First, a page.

With the use of cloud services growing rapidly among businesses big and small, the role of encryption to protect corporate data online has become increasingly important. And just as with individual internet users, businesses too are clearly showing that they have a growing understanding of the benefits of encryption, and are giving it a greater priority.
At least that is what the findings of the Thales’ 2017 Global Encryption Trends Study, which was carried out by the Ponemon Institute, has found. According to the study, 41% of the IT security professionals questioned said that they were accelerating the adoption of encryption alongside that of cloud solutions.
Encryption and cloud in sync
Two-thirds of those questioned said that they employed encryption on their company data in ways which ensured they retained control of the encryption process. They either encrypt the data locally before it is sent to the cloud, or they use keys generated and managed locally to encrypt the data in the cloud.
Both ways ensure that a company is in control of its data encryption at all times. But the figures also indicate that around a third of respondents admitted that they are handing over control of the data encryption process to their cloud providers.
This preference amongst companies to retain control of the encryption of their data when it goes into the cloud is also seen in other areas of the study. 31% either are using or plan to use hardware security modules (HSMs) with bring your own key (BYOK) deployments, while 20% are either using or planning to use cloud access security broker (CASB) deployments.
Why is encryption use on the rise?
Perhaps most interestingly, the report also provides an insight into what is motivating businesses to invest in encryption.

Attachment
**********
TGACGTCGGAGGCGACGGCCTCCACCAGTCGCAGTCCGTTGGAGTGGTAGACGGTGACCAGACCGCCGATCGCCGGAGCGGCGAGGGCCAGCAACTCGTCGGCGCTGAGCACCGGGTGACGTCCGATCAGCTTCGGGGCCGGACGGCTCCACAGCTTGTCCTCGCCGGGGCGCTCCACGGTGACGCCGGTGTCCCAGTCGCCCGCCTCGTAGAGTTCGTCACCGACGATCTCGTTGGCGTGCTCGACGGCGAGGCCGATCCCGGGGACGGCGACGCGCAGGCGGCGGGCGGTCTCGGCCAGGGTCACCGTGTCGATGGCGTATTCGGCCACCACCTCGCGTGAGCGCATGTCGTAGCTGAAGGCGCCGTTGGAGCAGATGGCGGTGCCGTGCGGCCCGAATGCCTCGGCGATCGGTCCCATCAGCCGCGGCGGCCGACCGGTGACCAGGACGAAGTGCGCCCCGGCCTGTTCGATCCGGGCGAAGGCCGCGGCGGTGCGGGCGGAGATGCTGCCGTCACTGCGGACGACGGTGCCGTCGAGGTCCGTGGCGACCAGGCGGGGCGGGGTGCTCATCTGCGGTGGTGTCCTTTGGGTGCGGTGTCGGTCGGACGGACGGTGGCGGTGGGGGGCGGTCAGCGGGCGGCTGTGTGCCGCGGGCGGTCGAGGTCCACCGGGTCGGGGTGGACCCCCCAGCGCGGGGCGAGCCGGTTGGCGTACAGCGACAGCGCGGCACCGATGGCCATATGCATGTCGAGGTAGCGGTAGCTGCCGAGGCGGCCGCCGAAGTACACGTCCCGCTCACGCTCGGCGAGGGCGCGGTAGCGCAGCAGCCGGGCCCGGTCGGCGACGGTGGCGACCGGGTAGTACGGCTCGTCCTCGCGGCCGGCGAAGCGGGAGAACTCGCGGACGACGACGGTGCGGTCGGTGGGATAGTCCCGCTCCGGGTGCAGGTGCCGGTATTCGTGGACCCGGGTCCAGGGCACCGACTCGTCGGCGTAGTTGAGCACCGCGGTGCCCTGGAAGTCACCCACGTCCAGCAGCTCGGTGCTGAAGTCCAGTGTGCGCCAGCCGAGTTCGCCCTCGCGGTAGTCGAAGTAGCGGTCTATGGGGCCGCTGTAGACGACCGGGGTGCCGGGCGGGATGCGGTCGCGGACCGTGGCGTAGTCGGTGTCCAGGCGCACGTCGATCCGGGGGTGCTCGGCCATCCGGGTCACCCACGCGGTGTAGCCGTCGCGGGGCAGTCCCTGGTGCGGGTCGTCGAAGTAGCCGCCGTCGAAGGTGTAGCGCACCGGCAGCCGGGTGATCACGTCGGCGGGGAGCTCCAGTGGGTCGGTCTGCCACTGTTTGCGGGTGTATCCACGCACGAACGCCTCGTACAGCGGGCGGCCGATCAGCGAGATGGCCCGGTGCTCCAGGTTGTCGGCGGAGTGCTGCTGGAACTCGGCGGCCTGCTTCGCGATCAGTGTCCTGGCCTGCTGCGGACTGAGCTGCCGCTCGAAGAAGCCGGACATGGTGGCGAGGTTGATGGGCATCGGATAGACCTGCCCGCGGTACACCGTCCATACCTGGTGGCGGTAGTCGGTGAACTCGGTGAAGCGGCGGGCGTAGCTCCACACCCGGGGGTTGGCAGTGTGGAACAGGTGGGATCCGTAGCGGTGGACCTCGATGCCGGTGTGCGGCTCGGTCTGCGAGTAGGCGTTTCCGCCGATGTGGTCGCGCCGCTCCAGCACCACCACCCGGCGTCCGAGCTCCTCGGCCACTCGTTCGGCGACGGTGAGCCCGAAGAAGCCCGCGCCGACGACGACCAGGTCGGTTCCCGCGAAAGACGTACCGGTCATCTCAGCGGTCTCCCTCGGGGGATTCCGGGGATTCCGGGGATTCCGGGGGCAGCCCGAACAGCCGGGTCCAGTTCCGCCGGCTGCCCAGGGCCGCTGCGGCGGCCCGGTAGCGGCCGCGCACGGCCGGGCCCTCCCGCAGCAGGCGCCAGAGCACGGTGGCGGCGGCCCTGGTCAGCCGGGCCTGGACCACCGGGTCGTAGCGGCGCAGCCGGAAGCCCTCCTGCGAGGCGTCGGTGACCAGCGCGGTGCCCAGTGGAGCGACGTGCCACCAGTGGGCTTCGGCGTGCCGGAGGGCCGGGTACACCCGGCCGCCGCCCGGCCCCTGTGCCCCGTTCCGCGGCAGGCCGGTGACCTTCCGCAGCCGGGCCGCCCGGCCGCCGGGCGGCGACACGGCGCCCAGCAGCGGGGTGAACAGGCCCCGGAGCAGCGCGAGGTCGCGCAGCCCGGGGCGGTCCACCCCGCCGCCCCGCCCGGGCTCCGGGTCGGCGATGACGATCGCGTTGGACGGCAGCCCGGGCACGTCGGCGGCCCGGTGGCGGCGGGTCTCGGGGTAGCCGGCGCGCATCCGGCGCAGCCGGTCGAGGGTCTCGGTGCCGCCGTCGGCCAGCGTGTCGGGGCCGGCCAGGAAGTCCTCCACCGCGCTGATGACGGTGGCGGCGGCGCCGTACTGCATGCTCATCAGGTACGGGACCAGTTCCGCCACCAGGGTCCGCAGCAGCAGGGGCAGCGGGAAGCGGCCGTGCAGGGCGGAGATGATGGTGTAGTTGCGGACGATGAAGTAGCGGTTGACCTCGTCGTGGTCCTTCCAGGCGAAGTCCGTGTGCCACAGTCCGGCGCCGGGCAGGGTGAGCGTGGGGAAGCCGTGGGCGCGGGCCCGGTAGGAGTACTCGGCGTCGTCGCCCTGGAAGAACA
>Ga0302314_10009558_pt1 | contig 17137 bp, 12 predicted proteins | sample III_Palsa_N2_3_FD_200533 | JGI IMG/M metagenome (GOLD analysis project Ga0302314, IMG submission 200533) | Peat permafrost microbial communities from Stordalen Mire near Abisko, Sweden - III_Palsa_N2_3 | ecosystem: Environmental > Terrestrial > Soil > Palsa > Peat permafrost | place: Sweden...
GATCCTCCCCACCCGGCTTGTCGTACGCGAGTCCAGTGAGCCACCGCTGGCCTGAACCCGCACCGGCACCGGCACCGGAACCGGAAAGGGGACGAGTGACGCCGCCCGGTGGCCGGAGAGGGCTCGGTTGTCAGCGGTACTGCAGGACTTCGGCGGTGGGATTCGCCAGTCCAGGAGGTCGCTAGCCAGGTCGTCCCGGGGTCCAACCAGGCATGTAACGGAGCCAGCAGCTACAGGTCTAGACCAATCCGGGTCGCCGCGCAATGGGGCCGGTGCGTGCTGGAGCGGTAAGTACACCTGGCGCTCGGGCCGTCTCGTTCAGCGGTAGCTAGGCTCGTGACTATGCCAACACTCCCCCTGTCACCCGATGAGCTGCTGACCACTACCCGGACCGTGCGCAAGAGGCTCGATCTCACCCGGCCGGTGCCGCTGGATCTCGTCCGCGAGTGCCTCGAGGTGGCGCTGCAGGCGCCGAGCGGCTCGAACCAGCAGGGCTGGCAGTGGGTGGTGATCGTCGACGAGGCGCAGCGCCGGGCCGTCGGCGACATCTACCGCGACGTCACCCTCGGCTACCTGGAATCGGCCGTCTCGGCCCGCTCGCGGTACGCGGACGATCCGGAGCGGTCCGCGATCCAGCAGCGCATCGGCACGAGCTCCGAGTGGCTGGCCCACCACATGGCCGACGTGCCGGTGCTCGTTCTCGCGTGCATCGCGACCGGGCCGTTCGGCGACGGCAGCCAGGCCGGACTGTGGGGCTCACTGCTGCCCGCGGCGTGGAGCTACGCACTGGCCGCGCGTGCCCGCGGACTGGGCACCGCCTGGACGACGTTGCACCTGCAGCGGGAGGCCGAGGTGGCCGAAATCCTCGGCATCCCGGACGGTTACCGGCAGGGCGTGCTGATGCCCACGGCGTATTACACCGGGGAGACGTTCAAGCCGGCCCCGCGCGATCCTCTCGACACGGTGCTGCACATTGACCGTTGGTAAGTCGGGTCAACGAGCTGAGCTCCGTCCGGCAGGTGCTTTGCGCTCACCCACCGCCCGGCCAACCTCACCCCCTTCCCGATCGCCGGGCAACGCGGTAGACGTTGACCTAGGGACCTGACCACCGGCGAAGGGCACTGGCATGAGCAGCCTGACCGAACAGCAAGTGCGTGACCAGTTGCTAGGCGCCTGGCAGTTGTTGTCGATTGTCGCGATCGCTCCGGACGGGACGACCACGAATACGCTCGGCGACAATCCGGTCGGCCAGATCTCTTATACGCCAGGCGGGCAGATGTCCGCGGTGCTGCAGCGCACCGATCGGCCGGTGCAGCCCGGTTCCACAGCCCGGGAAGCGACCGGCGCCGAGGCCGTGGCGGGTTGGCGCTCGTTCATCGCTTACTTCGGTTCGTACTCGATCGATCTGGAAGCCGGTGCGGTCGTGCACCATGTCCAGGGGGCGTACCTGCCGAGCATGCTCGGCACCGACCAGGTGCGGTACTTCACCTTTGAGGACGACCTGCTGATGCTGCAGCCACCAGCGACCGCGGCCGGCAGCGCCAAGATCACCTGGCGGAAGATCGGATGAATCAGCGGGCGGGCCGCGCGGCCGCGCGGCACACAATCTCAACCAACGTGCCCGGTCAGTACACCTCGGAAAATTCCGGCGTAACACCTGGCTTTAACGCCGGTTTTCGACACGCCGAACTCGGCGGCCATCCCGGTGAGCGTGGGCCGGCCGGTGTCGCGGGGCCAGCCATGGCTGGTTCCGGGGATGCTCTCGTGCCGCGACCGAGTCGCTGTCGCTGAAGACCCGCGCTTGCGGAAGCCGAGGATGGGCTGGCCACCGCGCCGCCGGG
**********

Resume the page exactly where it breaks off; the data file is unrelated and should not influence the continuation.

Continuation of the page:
The biggest factor was revealed to be compliance (55%) which tells us that more and more companies are making the encryption of their data a corporate requirement.
Around half of the respondents also said a main motivating factor was either protecting enterprise intellectual property (51%), protecting customer information (49%) or defending themselves from external threats (49%).
This tells us that even businesses are aware of the myriad of different risks there are on the market and that encryption offers a strong solution to many of the threats they face.
And furthermore, responsibility for encryption policies is increasingly being held by senior executives as opposed to those who sit at IT operations levels, which indicates the seriousness which businesses take the matter of encryption in this day and age.
John Grimm, the senior director of security strategy at Thales e-Security, said: “This year’s findings align with key trends demonstrating an increased reliance on the cloud, ever-evolving internal and external threats, and new data sources mandating stronger protection.”
Meanwhile, Larry Ponemon, chairman of the Ponemon Institute, which carried out the research commented that “the stakes are too high for organizations to stand by and wait for an attack to happen to them before introducing a sophisticated data protection strategy. Encryption and key management continue to play critical roles in these strategies.”
Encryption is what companies turn to to protect themselves from the risks of holding data online, so it is more than good enough to be a solution for individual consumer needs too.
This is why VPN use is on the rise around the world as more and more individuals (and businesses) develop a better understanding of how encryption benefits them and how a VPN is a great tool to provide it.